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Theatre Review by Marc Miller - October 29, 2023

Andrew R. Butler, Sarah Pidgeon, Chris Stack, and Juliana Canfield
Photo by Chelcie Parry
How much you like Stereophonic, David Adjmi's play with (quite a lot of) music at Playwrights Horizons, may well hinge on how much you like Led Zeppelin, The Eagles, Aerosmith, and their ilk. Adjmi locks us in a 1970s recording studio–David Zinn's set is accurate, overstuffed, dotted with terrible '70s table lamps, and way better than his recent work on Funny Girl–and never lets us out, focusing on a tumultuous year in the life of an up-and-coming band. His main thesis is art isn't easy, and that gets illustrated with some pungent scenes, some agreeable '70s pastiche songs by Will Butler, and at least one breakout performance from Sarah Pidgeon. But why we have to be locked in here for over three hours, only Adjmi knows.

Recording sessions can be chaotic and full of cranky people. Adjmi establishes this at the outset, with one of those overlapping-dialogue scenes where it's hard to catch what anybody is actually saying. The coke, ludes, weed, and alcohol flow freely and tempers escalate, seldom to recede. The most voluble presence and, we quickly figure out, the biggest jerk is Peter (Tom Pecinka). He manages the band, is producing the album, and sings backup, and he and lead singer/songwriter Diana (Pidgeon) are a couple, or aren't, or are, depending on how the session is going. Peter, a control freak, yells, slams doors–heck, everybody slams doors–and hurls really vile invective at whoever isn't letting him have his way. Pecinka, light of voice and unprepossessing of stature, didn't persuade me that he could terrorize everyone else, and doesn't nail Peter's sudden late soliloquy on how "I am controlling because I am fearful of losing everything," revealing a self-awareness that flies in unconvincingly out of nowhere.

Diana is preternaturally talented, with a voice and manner that can evoke anybody from Jane Olivor to Stevie Nicks, and is also edgy and insecure. Pidgeon sings beautifully, acts the hell out of Diana, and must be exhausted by curtain. As for the rest of the band, Simon (Chris Stack) is British and morose over a failing marriage, while Reg (Will Brill) is British, drinks a lot, and evidently had a thing with Holly (Juliana Canfield), who smokes a lot and has a sometimes-uneasy best-bud relationship with Diana. Grover (Eli Gelb), the senior sound engineer, is ambitious and deceitful, but sympathetic, and the chief target of Peter's rants; his assistant, Charlie (Andrew R. Butler), might as well wear a "comic relief" baseball cap borrowed from Gutenberg!, but he is funny.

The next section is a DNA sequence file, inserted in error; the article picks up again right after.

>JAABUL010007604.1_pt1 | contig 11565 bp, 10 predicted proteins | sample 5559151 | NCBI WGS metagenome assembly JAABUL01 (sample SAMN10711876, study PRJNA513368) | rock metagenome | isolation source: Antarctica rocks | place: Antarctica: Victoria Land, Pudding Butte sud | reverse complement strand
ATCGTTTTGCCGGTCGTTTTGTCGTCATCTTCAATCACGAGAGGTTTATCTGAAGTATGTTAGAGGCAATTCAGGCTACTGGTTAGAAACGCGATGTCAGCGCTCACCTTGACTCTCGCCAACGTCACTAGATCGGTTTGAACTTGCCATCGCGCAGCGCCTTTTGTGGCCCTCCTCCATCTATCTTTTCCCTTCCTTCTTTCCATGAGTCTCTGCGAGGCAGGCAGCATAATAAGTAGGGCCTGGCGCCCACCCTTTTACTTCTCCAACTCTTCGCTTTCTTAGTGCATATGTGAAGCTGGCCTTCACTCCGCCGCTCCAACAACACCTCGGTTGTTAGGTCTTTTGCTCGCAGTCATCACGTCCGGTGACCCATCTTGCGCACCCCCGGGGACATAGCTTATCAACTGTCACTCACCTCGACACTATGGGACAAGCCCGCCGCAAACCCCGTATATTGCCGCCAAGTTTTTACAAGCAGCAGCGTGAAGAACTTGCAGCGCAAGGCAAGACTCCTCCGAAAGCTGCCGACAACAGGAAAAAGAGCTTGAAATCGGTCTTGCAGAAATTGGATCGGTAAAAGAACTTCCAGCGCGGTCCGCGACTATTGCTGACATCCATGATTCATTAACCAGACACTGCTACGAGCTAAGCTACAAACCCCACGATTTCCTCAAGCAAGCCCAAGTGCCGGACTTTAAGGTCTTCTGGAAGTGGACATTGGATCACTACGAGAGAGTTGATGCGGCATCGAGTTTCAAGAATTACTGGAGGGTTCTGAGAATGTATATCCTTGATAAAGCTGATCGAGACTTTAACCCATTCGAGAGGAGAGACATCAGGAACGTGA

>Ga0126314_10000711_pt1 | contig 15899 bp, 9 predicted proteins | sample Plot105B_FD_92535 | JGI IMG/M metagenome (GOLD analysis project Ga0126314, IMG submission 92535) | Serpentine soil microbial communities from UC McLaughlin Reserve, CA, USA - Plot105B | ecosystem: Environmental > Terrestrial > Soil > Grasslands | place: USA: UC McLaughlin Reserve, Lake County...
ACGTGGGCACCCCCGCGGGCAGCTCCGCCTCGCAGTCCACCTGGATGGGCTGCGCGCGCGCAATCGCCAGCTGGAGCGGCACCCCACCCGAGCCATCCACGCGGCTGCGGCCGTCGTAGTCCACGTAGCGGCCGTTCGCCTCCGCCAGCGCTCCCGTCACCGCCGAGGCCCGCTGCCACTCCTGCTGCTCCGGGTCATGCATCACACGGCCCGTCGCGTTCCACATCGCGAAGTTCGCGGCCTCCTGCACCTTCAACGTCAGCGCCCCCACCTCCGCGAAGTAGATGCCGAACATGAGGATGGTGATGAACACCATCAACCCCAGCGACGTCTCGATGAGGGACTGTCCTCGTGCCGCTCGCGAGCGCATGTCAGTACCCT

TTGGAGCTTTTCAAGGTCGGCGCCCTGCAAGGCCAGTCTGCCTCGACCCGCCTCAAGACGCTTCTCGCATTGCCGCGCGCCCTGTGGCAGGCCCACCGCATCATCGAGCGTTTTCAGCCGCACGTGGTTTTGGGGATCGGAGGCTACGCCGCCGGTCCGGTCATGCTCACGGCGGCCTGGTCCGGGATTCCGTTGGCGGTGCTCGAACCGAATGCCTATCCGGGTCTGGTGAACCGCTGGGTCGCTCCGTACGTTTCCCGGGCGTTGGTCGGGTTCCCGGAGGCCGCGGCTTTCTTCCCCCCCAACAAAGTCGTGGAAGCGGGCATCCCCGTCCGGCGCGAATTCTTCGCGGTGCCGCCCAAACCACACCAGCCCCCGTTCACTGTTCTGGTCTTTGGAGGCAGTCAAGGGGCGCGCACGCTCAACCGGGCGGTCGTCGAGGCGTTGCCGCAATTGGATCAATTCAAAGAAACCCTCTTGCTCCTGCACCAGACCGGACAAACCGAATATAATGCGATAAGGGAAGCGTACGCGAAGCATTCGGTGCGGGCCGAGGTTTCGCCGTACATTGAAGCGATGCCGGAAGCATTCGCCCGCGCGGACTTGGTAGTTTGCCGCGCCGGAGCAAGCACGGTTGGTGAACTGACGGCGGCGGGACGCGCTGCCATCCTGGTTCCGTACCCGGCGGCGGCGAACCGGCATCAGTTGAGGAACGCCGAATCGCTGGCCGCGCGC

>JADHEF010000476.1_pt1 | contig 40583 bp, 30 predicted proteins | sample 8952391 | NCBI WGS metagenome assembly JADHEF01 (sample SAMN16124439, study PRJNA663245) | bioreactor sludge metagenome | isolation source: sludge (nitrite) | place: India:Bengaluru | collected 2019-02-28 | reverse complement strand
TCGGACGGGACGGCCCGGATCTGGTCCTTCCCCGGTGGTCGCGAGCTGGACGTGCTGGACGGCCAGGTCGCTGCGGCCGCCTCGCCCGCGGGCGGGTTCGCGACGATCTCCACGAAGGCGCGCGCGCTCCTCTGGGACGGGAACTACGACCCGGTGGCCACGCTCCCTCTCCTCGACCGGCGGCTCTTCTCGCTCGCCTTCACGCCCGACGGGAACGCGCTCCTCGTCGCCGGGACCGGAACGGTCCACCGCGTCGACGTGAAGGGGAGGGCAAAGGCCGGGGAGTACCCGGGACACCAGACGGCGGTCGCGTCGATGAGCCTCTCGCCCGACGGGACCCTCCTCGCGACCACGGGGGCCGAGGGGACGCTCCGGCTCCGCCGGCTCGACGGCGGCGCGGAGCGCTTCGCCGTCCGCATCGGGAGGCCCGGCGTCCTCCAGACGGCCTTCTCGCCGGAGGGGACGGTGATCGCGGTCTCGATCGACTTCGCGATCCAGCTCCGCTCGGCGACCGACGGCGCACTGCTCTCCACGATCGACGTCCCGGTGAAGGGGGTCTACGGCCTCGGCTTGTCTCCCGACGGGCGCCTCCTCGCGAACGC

The band–do we ever find out its name?–moves quickly up from a No. 8 single to a No. 1 album; along the way is much dish about contemporary artists. If you're nostalgic, you'll smile at the mentions of Hall & Oates, The Doobie Brothers, Merle Haggard, on and on. But Adjmi's emphasis is on the need to create and, as he writes in an articulate program note, "a love [of making art] so ardent and intractable it transcends logic; it transcends the humiliation and risk that inevitably come with it." Egos are fragile, romantic connections fleeting, drugs omnipresent, and slowly, slowly, art gets created. The actors sing and play guitar, bass, piano, and drums with the proficiency and confidence of a Def Leppard, and the close-harmony and a cappella passages are really lovely; they just take up so much time.

A couple of excellent scenes stand out: Peter and Diana hashing out their troubled couplehood, and Holly and Grover in a hilarious, stoned divertissement riffing on '70s movies, notably Last Tango in Paris and Don't Look Now. There's a heavy whiff of sex in the air, and even in Enver Chakartash's wasn't-'70s-fashion-awful costumes, these are attractive young people we want to see get together.

Adjmi writes realistic, sometimes amusing dialogue, and Daniel Aukin directs to mine maximal humor out of it, with the jagged rhythms and friendly-bullshitting encounters presumably endemic to recording sessions like these. But there's also an excess of screaming and nearly unrelenting tension, what with Peter hectoring, Diana complaining, Simon suffering, Reg sulking, Holly mistrusting, and Grover nursing his wounds, understandably, after getting chewed out by Peter yet again. It's as if Adjmi was so determined to illustrate the bruises and abuses and arguments and insecurities that go into producing an enduring work of popular art, after that he had nothing else to say. We get all that. We got it well before 10:45.

Through December 17, 2023
Playwrights Horizons
Mainstage Theater, 416 West 42nd Street
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